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Practical Politics

Donald Trump and the African American vote in 2016

David L. Horne, PH.D. | 9/15/2016, midnight

Recently, Mr. Donald Trump has asked, “What do you have to lose?” aimed, he says, at Black American voters. In speeches mainly to Anglo audiences, he has said he is offering a real change to Black voters.

Describing the Black American reality in this country as predominately one of failure and constant gloom—"You live in your poverty, your schools are no good, you have no jobs"—Mr. Trump has repeatedly demonstrated that neither he nor his small coterie of Black advisers know a lot about the multi-varied conditions of existence for Blacks in this country.

What would a Trump victory herald for African Americans? First, it would turn around almost 90 years of the ascendancy of Black voting within the Democratic Party. Just as an historical tidbit: African American voters in presidential elections started swinging Democratic during President Franklin Roosevelt’s second term, in 1936. Although most African American voters were still registered Republicans, Mr. Roosevelt garnered almost 71 percent of the Black vote at that time. His New Deal programs, which had eventually helped most Americans, including unemployed Black Americans, and the popularity of his wife, Eleanor Roosevelt, who actively sought an end to racial discrimination and Jim Crow policies nationwide, were major factors in this result.

Combined with the major migration of African Americans from the Republican-dominated South, a trend had started that still continues. For Harry Truman, Roosevelt’s successor, Black Americans helped him win his come-from-behind victory over New York Gov. Thomas Dewey in 1948. Why? Truman was from a racially segregated background in Missouri, but had shown marked independence and a penchant for broader thought. Besides issuing Executive Order 9981, which ordered the nation’s military to immediately desegregate, he was known for the following statement as a U.S. Senator, “I believe in brotherhood … of all men before the law … if any (one) class or race can be permanently set apart from, or pushed down below the rest in politics and civil rights, so may any other class or race … and we say farewell to the principles on which we count our safety … The majority of our Negro people find but cold comfort in our shanties and tenements. Surely, as free men, they are entitled to something better than this.”

Under Democratic President Lyndon Johnson, Rev. Martin L. King’s partner in getting both the 1964 Civil Rights Act and the 1965 Voting Rights Act passed, the complete identification of the majority of the Black American population with the Democratic Party was completed.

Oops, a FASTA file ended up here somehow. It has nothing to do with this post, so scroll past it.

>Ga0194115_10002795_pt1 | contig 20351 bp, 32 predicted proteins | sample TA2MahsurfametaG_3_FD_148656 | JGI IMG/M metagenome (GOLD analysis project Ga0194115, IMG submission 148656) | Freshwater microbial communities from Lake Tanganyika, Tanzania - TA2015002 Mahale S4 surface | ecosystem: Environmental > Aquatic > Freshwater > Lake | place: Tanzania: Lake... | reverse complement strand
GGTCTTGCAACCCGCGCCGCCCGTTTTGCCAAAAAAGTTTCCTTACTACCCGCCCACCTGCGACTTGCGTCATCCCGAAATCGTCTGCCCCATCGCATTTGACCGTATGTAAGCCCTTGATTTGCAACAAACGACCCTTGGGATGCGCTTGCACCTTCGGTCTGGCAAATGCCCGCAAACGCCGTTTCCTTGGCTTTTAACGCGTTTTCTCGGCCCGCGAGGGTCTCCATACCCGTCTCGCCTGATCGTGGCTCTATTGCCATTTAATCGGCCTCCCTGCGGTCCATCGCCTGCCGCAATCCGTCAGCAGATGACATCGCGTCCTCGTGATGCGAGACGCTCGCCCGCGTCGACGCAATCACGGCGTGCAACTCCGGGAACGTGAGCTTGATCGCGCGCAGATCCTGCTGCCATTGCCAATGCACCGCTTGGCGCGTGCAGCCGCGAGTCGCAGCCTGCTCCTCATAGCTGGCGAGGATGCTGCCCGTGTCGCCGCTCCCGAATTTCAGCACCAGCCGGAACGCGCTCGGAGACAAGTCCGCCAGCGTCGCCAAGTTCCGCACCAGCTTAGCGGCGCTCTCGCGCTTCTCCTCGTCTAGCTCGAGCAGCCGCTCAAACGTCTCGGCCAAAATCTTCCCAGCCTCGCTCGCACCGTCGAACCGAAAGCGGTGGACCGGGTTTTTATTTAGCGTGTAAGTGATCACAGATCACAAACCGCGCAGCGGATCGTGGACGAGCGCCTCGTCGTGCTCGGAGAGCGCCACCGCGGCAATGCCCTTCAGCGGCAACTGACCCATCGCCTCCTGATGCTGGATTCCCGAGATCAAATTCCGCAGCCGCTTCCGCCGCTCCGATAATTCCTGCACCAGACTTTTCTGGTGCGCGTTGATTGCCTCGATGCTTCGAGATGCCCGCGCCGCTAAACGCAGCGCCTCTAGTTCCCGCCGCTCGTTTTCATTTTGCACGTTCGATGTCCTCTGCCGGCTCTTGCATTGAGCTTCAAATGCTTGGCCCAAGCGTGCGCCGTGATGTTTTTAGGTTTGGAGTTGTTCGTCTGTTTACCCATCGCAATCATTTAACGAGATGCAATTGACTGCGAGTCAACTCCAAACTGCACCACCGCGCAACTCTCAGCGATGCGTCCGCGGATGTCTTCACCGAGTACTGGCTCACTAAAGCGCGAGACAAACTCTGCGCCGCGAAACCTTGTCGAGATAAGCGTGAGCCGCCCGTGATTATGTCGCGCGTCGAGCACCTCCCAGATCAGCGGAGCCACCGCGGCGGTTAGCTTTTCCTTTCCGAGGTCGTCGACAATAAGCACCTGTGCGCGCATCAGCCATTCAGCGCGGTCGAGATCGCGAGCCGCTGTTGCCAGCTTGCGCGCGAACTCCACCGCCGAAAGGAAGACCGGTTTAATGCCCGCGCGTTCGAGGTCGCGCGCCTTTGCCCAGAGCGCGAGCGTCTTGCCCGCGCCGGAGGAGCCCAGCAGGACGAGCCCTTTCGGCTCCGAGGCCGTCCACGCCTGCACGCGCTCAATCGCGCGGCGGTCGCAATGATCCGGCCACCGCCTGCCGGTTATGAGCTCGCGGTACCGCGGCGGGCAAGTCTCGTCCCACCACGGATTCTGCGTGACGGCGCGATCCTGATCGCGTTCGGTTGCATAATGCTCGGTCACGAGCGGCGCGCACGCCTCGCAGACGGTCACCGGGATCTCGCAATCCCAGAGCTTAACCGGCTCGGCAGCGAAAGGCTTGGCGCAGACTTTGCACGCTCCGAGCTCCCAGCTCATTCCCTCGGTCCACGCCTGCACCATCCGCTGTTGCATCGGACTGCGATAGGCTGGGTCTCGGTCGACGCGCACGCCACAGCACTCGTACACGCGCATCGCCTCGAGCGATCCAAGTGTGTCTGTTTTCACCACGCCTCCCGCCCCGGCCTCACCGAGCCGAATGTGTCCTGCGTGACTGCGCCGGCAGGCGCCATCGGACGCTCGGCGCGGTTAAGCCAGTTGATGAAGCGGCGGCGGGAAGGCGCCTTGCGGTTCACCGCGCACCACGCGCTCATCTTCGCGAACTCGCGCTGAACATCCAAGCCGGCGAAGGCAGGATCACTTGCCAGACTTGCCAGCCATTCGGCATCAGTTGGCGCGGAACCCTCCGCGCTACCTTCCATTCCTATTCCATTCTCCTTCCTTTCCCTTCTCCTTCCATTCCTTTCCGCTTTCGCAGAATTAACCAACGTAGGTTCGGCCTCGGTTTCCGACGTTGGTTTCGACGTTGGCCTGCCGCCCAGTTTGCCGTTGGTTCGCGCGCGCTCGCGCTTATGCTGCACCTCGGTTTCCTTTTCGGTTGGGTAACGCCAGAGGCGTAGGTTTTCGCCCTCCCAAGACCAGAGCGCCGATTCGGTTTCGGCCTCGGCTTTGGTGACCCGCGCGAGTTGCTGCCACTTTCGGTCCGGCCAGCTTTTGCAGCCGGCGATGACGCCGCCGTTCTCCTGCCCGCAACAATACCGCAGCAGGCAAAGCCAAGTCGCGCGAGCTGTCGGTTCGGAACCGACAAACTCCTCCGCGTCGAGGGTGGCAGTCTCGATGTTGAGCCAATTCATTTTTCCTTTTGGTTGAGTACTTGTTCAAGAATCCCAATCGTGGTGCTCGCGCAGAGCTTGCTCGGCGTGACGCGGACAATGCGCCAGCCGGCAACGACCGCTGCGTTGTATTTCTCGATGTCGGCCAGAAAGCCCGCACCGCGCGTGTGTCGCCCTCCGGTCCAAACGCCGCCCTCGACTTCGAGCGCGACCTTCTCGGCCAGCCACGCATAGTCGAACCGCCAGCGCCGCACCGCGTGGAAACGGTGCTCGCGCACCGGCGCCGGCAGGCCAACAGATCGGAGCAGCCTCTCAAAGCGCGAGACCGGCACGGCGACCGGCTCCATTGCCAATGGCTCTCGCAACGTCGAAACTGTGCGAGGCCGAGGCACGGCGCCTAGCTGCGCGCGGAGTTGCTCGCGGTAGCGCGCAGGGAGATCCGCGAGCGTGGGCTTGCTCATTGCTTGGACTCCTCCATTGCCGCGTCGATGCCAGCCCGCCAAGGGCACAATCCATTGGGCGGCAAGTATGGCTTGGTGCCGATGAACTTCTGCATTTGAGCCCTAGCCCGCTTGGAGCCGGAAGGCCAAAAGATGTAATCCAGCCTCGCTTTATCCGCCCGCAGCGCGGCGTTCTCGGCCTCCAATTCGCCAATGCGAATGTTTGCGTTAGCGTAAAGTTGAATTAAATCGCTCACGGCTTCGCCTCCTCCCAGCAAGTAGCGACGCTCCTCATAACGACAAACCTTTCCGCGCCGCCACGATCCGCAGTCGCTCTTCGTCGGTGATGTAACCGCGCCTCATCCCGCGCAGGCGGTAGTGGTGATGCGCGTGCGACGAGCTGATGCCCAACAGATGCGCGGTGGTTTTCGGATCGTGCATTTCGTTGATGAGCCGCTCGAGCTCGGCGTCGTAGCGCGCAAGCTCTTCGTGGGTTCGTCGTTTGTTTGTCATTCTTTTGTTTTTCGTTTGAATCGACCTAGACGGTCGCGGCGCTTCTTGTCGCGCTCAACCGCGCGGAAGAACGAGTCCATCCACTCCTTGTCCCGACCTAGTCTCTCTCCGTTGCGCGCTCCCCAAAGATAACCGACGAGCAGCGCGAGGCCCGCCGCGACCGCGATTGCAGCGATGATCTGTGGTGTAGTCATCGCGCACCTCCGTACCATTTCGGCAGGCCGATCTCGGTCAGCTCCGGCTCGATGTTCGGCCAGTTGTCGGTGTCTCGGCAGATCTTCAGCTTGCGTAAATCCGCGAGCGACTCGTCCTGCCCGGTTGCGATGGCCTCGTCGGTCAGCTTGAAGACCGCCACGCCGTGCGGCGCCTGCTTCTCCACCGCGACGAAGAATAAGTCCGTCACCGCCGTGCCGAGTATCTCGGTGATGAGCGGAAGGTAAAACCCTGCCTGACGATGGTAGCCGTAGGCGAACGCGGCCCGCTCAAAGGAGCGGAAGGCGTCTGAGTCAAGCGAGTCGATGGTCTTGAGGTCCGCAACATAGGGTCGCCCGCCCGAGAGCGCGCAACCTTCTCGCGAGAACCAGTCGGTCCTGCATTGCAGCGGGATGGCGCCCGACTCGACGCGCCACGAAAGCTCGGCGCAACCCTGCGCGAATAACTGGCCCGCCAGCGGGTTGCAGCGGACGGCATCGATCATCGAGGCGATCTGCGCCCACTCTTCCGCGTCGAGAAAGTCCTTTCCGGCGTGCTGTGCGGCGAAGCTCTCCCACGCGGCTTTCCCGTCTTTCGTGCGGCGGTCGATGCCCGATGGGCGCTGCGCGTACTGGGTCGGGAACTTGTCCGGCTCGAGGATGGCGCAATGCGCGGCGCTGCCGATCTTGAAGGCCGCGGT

For Donald Trump, or any other Republican politician to begin to change that relationship, which had been forged in the fire of major civil rights gains, not just talk and exhortations, there would have to be major proof that movement towards a better American future for African Americans would occur under Republicans. So far, that has not been demonstrated by Republicans in government, who have mainly been mean-spirited and prone to race-baiting, especially during the last two decades.

Electing Mr. Trump, it is widely believed in the Black community, would be providing open season for the Alt-Right cranks on most Black progress in this country. It would be a major step backwards—a shooting of ourselves in our own feet. Mr. Trump, unlike others who have solicited African American votes, has no history of trying to help elevate Black folk in this country. In fact, his history has been from the opposite end, including the infamous housing discrimination cases for which he had to pay federal fines which involved denying Blacks access to his housing units in New York, and the Central Park 5 letter in which he broadly excoriated young Blacks in a case in which he had no dog in the fight. And lastly, he led the infamous “Birther” movement against President Obama, and to this day has refused to either apologize for it or admit he was wrong about it. He has not been forgiven for any of those, and should not expect more than 2-3 percent of the African American vote in November (even Bob Dole, former Republican presidential candidate, got 14 percent of the Black vote).

In this election, Black votes certainly matter, and may be determinative. There will be no victory speech for Mr. Trump on November 9th.

Professor David L. Horne is founder and executive director of PAPPEI, the Pan African Public Policy and Ethical Institute, which is a new 501(c)(3) pending community-based organization or non-governmental organization (NGO). It is the stepparent organization for the California Black Think Tank which still operates and which meets every fourth Friday.

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